This year, with everything going on; we just decided to find a likely-looking victim in our own yard. I think it was actually once a shrub, which went feral since the foliage is identical to some shrubs in the front of our house.
Saturday, December 20, 2008
Thursday, December 18, 2008
After this I helped my Father-in-law put in a new light switch. This was very easy since he had all the tools ready, had purchased the right replacement part and knew which breaker to shut off.
The whole trip was kind of a two-fer since they live right by the hardware store and I needed to go there for a pail of plaster and a new kitchen faucet.
It was once I got home that things started to go South. I have installed new faucets before and am aware of what a pain it is. The main problem is that all the connections are up behind the sink which means that you have hardly any space to work between the wall and the back of the sink--everything is in this dark narrow crevice. The only way to reach it is to lay on your back inside of the cabinet. This is uncomfortable and every bit of rust, debris and water that comes from the work lands right in your face. All of the above was the routine and expected kind of hardship which goes with the job.
The next part was special bonus hardship. The existing couplings were an old fashioned copper compression fit and would have to be bent into the shape of a capitol N to meet with the faucet inlets. A really good plumber could have probably made this work and I tried even though I knew what the outcome would be. So, back to the hardware store for retrofit items. The guys in the store were helpful in that they spent some time trying to line-up the right parts for me, but they really didn't have a clue. After about 30 minutes of poking around, I was pretty sure that I knew what I needed to get. Just then my next-door neighbor (a former plumber) came in, and offered to help. I described the problem and he led me right to the parts I had figured would work. Having a concurring 2nd opinion filled me with confidence and I went home with my parts.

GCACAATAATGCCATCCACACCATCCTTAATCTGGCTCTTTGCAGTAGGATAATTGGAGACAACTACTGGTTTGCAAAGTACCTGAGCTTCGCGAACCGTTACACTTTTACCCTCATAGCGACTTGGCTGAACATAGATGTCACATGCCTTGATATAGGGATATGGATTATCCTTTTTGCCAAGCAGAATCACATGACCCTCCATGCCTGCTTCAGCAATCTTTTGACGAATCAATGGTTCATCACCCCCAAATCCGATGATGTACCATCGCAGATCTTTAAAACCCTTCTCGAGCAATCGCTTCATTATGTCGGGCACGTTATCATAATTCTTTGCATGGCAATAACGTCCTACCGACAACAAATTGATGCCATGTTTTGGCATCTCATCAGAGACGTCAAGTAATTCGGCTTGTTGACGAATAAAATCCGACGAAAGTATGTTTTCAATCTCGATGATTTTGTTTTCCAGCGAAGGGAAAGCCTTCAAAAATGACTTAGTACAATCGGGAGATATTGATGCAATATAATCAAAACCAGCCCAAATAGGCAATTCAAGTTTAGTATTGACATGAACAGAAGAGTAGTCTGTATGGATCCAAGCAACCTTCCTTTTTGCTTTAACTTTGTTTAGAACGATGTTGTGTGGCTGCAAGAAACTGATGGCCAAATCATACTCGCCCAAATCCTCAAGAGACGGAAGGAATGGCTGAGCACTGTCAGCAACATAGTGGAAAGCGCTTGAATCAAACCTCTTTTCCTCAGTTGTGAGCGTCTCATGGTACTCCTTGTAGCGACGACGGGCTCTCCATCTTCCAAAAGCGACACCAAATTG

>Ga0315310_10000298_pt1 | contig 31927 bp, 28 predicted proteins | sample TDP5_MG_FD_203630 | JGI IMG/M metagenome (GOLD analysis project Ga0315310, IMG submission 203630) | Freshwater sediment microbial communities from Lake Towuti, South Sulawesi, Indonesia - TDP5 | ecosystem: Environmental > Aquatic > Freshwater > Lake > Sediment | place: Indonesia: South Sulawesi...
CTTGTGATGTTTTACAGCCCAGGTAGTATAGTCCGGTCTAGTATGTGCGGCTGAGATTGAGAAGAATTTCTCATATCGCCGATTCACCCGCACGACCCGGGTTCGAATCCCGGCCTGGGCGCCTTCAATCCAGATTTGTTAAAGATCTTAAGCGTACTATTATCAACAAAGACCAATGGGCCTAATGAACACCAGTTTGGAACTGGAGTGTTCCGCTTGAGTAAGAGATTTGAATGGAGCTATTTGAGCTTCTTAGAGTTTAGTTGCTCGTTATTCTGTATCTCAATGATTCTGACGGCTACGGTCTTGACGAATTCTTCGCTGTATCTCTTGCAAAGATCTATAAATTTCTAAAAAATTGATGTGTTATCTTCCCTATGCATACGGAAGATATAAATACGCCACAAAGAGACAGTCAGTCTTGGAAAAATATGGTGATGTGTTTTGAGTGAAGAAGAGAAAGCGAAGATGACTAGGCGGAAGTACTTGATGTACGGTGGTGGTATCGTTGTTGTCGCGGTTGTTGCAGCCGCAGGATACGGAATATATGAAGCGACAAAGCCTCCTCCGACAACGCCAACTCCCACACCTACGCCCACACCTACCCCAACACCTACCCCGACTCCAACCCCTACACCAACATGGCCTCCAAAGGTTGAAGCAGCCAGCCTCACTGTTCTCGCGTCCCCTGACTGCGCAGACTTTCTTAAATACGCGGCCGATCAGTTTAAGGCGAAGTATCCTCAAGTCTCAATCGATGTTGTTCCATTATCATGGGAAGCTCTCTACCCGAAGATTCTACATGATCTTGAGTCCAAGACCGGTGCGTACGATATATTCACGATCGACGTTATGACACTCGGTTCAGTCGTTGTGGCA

I always face a soldering job with trepidation, but this time it all went easily and quick. The faucet is in and an annoying leak is gone.
Wednesday, December 17, 2008
I think it is safe to say that Bernie Madoff does not have a secret vault with 50 Billion in gold, so where is it?
1. The idea of a Ponzi scheme is that early investors make great returns and this encourages more investors to put money in. The problem is that the "gains" of the early investors are paid by the contributions of the latter investors. So some of the loss is just a function of a zero-sum-game: Some people lost money and others gained money.
2. The news stories lack sufficient detail to really know, but I suspect that the 50 Billion amount is not based upon what was payed-in, but rather on the values claimed on investor's statements. This value was always just a fiction, but if you pulled your money out a few months ago they would have payed-out the full statement value.
3. Trading losses: Madoff's company had to put the money somewhere and given the market conditions, they probably did loose whatever money they actually had in real financial markets.
Did Bernie Madoff think he could just keep this scam going forever? He did keep it going for decades, so maybe that was in fact his plan. I would have trouble sleeping at night with a plan like that.